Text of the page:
|Mikado Dolls (Mikado = Imperial)|
The custom of the Doll Festival-- Hinamatsuri--dates back to Heian Japan, when originally people used to float straw dolls (Hina) down river to the sea, thus carrying away bad spirits--somewhat in the manner of the biblical scapegoat, though rather less costly. Celebrated on March 3rd as the plum blossoms are just beginning to fade and the peach blossoms are almost ready to pop, modern custom involves putting out Hina Dolls for daughters a week or so before the third and displaying them until the third. My mommy friends tell me that it's important to take the whole set down by the 4th--superstition has it that if you leave your daughter's Hina set up too long, she'll be an old maid;-))
|click to enlarge all photos|
O-Dairi-Sama (the Emporer) holding his shaku (ritual baton)...
|a close-up view...|
...and O-Hina-Sama (the Empress) holding her fan. "Dairi" means imperial palace, "Hina" is girl or princess.
|incredible fine details|
|the seven-tiered set at the Children's Hospital|
Few people have the entire seven-tier set. If you ask someone, they'll tell you the have an "ichi-dan" (one tier) set, or a "ni-dan" or maybe a "san-dan" set (two, or even three). At least, of the big dolls like those above. If someone says they have a "nana-dan" (seven tier) set, they've either inherited all of it from O-Baasan, or they have a set with very small pieces inexpensively made. I was floored by the big set up at the Prefectural Children's Hospital we go to for Teddy's eyes (strabismus)--no ropes around it or anything, so I had a good up close look at it! I took some video of it, too, since it was hard to take good photos of the whole set. Go ahead and watch and enjoy, then below I'll explain what's on all the other tiers...
Aren't they detailed and lovely and fine? If I were a better video editor, I'd have put the HinaMatsuri Uta (song) with the video. Because of my lack of skills, please enjoy listening to the Hinamatsuri Song in a separate video:-))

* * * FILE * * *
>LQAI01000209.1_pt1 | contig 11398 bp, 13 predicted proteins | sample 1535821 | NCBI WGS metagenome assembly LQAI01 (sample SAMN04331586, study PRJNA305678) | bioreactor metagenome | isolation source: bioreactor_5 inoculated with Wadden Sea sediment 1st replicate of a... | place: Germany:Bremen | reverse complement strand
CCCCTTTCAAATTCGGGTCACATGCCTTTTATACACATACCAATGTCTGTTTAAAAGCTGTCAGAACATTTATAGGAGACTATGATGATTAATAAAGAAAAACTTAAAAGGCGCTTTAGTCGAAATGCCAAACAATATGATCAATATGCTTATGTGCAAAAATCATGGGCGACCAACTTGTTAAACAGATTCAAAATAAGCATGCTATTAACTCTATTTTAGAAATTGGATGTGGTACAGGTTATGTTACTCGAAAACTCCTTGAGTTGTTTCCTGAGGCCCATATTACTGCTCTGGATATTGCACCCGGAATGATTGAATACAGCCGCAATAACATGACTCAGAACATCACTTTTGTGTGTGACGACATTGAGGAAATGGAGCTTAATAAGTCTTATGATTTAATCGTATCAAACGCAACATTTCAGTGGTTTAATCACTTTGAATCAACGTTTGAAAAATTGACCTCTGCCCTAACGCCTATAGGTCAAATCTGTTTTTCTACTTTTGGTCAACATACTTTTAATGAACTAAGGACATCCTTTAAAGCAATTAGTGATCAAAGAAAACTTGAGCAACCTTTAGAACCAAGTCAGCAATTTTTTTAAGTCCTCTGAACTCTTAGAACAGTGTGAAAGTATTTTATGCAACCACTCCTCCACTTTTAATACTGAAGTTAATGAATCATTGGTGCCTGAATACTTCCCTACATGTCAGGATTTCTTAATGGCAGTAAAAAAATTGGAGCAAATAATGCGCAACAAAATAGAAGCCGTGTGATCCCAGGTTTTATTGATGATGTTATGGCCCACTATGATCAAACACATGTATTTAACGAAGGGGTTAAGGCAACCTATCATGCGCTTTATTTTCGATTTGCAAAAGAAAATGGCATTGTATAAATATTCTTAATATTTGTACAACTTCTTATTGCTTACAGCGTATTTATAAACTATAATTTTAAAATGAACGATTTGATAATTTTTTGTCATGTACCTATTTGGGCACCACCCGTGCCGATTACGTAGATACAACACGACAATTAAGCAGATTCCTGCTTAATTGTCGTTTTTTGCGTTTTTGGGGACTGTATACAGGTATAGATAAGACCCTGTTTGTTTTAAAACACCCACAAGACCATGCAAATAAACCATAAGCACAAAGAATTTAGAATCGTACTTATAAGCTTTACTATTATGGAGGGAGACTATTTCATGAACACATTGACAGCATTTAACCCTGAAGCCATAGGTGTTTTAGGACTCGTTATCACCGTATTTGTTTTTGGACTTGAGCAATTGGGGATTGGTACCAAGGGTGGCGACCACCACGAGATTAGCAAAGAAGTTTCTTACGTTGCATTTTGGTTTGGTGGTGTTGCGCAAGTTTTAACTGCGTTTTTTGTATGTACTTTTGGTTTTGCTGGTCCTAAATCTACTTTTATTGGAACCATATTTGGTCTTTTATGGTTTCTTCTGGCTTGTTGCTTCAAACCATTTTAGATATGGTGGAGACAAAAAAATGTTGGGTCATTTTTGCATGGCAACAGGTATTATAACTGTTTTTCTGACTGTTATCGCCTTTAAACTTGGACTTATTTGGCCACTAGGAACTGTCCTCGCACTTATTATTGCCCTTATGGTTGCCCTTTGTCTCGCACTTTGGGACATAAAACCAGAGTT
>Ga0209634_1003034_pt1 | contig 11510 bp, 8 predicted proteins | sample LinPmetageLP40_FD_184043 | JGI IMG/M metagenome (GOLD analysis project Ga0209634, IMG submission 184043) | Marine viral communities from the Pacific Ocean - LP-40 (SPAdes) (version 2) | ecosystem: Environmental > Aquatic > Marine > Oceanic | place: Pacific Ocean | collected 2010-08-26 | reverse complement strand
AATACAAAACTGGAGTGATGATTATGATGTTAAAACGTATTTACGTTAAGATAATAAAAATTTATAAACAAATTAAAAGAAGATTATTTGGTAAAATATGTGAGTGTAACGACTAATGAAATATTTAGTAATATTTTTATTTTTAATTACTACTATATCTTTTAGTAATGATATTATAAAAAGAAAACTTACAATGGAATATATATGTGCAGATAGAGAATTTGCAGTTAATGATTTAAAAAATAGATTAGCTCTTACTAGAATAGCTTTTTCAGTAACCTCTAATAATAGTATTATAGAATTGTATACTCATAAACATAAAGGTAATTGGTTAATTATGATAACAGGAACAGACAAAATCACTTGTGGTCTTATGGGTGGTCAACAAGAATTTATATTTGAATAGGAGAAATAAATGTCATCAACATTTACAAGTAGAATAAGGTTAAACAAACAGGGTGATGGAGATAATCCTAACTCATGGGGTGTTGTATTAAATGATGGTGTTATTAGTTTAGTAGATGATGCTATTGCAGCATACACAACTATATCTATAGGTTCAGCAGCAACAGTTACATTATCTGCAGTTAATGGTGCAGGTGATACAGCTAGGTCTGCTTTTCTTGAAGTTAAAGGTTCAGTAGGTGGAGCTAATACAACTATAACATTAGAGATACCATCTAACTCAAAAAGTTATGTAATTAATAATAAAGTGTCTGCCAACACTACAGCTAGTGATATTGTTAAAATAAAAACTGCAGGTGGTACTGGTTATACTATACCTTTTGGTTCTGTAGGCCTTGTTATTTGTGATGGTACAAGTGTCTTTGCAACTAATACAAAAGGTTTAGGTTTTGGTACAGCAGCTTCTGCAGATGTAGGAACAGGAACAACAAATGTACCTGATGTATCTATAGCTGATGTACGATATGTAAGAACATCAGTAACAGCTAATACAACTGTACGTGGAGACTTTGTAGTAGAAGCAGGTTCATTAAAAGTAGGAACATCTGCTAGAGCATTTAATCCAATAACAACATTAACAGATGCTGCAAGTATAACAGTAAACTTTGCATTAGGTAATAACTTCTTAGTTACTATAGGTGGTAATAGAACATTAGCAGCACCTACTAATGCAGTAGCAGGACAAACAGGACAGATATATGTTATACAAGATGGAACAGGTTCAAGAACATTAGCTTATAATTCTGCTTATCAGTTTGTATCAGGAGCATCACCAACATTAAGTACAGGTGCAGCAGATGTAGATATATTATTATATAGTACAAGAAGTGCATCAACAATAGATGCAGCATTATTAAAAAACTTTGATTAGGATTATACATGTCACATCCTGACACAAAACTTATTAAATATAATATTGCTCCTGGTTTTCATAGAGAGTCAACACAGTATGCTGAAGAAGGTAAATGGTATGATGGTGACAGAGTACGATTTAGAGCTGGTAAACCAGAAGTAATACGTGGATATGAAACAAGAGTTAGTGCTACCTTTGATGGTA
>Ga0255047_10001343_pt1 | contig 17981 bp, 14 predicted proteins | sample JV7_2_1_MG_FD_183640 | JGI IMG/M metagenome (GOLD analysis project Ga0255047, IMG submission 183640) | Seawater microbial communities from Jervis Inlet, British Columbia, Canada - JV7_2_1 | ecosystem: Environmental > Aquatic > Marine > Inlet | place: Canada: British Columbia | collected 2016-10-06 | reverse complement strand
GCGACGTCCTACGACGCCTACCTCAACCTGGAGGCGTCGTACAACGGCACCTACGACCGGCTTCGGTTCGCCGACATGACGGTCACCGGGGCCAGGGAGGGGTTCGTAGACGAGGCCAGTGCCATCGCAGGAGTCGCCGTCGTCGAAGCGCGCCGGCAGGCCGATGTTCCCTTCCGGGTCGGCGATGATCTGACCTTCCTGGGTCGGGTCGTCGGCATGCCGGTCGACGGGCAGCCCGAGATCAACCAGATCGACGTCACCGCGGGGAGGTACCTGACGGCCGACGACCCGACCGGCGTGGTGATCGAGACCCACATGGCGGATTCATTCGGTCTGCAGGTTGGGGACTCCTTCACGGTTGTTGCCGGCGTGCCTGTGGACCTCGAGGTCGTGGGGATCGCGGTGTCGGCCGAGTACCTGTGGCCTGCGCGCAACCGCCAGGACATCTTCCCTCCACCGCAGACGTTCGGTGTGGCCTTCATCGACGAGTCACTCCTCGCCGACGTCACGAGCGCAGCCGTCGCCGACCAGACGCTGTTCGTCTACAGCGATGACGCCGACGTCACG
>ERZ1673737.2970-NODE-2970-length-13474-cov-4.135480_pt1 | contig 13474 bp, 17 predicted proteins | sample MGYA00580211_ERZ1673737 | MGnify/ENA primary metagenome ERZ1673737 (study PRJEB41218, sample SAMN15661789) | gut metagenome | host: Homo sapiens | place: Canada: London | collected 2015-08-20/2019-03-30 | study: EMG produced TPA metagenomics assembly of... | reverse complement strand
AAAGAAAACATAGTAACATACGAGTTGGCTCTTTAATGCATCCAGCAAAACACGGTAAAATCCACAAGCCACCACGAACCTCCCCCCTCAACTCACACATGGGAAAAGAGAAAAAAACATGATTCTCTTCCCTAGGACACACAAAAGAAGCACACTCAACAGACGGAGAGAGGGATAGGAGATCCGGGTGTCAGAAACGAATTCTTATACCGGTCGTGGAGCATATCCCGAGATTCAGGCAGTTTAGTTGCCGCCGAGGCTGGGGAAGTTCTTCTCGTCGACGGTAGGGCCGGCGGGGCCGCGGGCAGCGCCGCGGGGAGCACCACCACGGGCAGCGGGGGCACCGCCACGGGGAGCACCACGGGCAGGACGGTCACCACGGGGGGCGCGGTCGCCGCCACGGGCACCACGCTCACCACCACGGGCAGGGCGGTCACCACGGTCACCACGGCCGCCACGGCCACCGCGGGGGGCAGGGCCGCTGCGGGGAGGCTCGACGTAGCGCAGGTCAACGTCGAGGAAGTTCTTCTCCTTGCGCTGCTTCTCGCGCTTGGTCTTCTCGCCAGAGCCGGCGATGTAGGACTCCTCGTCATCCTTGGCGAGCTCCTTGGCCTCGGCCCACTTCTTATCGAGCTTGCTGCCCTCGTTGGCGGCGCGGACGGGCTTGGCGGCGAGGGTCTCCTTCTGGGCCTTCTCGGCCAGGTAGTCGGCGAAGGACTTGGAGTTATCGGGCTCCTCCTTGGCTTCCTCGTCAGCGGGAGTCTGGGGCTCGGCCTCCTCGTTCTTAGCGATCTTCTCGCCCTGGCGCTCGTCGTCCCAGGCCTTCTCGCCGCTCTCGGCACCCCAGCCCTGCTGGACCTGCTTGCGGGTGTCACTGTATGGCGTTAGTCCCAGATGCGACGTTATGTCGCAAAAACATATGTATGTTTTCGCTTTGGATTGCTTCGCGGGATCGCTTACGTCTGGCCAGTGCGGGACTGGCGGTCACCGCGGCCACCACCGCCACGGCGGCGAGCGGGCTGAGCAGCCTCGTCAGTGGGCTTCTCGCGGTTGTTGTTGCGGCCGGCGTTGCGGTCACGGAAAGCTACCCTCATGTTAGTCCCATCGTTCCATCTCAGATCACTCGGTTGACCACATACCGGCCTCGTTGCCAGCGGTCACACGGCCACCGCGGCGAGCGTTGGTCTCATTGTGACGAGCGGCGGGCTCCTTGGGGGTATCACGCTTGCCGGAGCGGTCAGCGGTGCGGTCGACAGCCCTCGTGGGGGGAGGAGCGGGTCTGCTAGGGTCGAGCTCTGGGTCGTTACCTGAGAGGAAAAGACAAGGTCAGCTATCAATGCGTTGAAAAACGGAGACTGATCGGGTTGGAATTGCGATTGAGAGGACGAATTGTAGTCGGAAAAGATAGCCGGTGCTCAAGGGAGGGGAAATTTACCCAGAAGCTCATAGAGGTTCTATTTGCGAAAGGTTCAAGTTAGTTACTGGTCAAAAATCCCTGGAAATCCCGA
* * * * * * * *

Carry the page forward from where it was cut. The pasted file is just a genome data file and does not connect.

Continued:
The words go something like this:
Let's light the laterns on the tiered stand
Let's put peach blossoms on the tiered stand
Five court musicians are playing flutes and drums
Today is a happy Dolls Festival
|Sannin Kanjou no Sanpou...the seated sake bearer|
|Kotsuzumi and Yokobue of the court musicians|
1) Taiko--small drum
2) Ootsuzumi--large drum
3) Kotsuzumi-- hand drum
4) Yokobue-- flute (seated)
5) Utaikata--the singer seated and holding a folding sensu fan.
|The Sadaijin--Minister of the Left....who is on your right|
|Udaijin--the Minister of the Right...who is on your left;-))|
...and the Udaijin--the Minister of the Right (who is on the viewer's left), depicted as a young man. He sits beside the diamond-shaped hishidai holding the diamond-shaped glutinous rice cakes called Hisamochi ( colorful here, but usually in the three colors of spring--pink, green and white). Both figures usually hold bows and arrows.
For some reason, I forgot to take a photo of the figures in the fifth tier--the samurai helpers as protectors to the Emperor and Empress. Look closely at their faces in the video--can you identify which is the Nakijougo (the Maudlin Drinker), which the Okorijougo (the Cantankerous Drinker), and which is the Waraijougo (the Merry Drinker)? Gambare! (do your best!)
|Only the Empress possess a mirror...|
1) the tansu-- a chest of drawers (usually five), sometimes with outer doors;
2) the Nagamochi--a long chest used for storing kimono, and placed on top of it the Hasamibako (a smaller clothes storage box). To the far left in the photo above.
3) Kyoudai-- mirror stand (I was really intrigued by this)
4) two hibachi-- braziers used for heating (far right in photo above)
5) Haribako-- the sewing kit box (for fixing up all those voluminous robes;-)), and...
|see the tiny bamboo whisk?|
...6) the Daisu with all the Ocha Dougu (tea utensils) used for the Tea Ceremony.
|Gyuusha--the ox-cart favored by Heian nobility|
If you've another minute, I found this darling video by Sakai Houichi (who does beautiful watercolors) showing how to draw or paint the Mikado (Hina) Dolls. Watch how he paints the circles for the faces--clockwise in one smooth zen-like movement starting at the bottom of the circle. Cool. I also liked the little paper kitty-puppets he uses to point to things during the video:-)) Dozo, enjoy!
Chotto Hinamatsuri wakattekita ka naa...? Do you understand the Doll Festival a little better now? Stay tuned! Coming up tomorrow: SpyShopper--Hinamatsuri Treats; and on Thursday: Recipe--Chirashizushi for Hinamatsuri.
Mata ashita, ne!